Make sure your team has very detailed policies and procedures in place to prevent breaches. The entire organization needs to understand the importance of, and their roles and responsibilities in, the continued cybersecurity of the organization. These policies and procedures must be updated and communicated when something changes. Leadership must have a plan for every step of the employee experience.
For example, what happens when new team members are hired? What elevates an activity from a potential to an actual threat? What happens when an employee leaves? These policies ensure that cybercriminals are neutralized before they are able to inflict harm on the network or leverage the firm’s data with malicious intent.
One of the most important policies a company or organization can develop is its Network Access Policy. It is important that team members not have access to the network beyond their job function and seniority level. The last thing IT security teams want is for an employee to make a mistake with data they should never have accessed or are trained to use.
On the flip side, setting access restrictions that are too draconian can lead to frustration, lack of efficiency, and poor performance. So take the time to thoughtfully consider and regularly evaluate your team’s access protocols, as it can pay great dividends in the long run.
Test for Vulnerabilities
Organizations usually have some type of security software such as anti-virus, anti-malware, and anti-phishing software. With automatic updates, it is easy to keep security on each computer up to date. However, it is equally important to test the software. This can be done by a team member sending an email that mirrors an actual phishing email.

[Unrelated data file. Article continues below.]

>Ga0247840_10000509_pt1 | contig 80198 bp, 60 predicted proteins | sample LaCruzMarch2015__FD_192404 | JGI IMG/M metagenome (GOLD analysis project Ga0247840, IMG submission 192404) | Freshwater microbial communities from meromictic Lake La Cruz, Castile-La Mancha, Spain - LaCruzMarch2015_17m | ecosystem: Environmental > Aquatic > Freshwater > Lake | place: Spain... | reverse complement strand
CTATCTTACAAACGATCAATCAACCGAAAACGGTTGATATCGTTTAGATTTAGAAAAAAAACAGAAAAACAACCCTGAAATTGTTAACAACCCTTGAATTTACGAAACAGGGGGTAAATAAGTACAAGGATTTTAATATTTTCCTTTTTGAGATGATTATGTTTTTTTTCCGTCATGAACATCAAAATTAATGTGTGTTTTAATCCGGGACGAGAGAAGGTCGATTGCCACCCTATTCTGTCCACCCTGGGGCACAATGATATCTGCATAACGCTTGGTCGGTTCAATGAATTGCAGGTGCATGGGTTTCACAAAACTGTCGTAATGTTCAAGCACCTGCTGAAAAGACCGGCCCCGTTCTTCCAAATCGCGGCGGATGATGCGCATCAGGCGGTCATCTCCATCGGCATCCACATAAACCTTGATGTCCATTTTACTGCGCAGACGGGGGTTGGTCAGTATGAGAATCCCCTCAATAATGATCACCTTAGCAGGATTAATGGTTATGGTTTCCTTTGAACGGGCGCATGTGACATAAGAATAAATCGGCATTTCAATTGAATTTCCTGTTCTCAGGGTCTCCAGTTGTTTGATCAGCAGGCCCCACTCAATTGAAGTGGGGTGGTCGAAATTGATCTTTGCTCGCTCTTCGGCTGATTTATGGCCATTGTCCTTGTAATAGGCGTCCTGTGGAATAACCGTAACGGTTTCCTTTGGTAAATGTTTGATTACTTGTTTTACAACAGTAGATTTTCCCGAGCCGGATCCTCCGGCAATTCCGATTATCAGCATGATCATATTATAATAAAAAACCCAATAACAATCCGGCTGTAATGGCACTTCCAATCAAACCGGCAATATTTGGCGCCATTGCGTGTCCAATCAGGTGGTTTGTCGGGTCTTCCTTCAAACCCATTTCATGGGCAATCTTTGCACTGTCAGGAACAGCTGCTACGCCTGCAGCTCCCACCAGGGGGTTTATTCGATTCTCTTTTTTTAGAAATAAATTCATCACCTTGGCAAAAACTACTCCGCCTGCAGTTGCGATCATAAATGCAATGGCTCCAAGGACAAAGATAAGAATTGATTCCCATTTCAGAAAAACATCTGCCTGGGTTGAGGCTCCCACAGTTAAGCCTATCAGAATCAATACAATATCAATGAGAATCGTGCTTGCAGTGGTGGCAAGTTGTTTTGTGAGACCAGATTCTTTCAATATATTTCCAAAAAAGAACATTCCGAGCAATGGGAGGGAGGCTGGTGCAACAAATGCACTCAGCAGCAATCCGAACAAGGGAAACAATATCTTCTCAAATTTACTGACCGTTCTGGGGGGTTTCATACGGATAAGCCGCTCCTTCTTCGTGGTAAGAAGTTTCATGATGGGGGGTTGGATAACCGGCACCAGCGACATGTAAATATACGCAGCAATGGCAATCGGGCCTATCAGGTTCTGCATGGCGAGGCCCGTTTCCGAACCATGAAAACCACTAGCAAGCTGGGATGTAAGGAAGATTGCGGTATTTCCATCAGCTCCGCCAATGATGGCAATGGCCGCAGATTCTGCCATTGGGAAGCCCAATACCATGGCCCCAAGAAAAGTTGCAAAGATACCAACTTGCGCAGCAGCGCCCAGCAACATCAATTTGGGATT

Better yet, hire an outside organization to try and “hack” your system. Upon completion, you should expect a detailed report on vulnerabilities within your network that you can use as a roadmap for improvements and training. While there is a price tag associated with these tests, they are more than worth it compared to the costs associated with an actual cyber attack.
Finally, find the appropriate frequency for data backups. Daily backups can be costly and monthly might not be frequent enough. If your data is ever compromised, it is important to minimize network downtime. While analog methods can be used to handle daily processes, leaving a temporary paper trail, if there is extended downtime, you may find your business is unable to recover from the dramatic loss of productivity and customer trust.
A cyberattack can come in many forms, from ransomware to corporate espionage. It is not a matter of if, but when it will happen to your organization, just as it did with Universal Health. While no network is ever completely safe, there are ways you can protect yourself, your team, and your customers. From creating solid policies to providing regular training and managing access, the more diligent you are, the more your risk will be mitigated. The decision is yours on how you can better strengthen your network. The important thing is to get started today.It’s never too late!
Steve Wise is the CIO of VALiNTRY and President of VALiNTRY’s Consulting Division.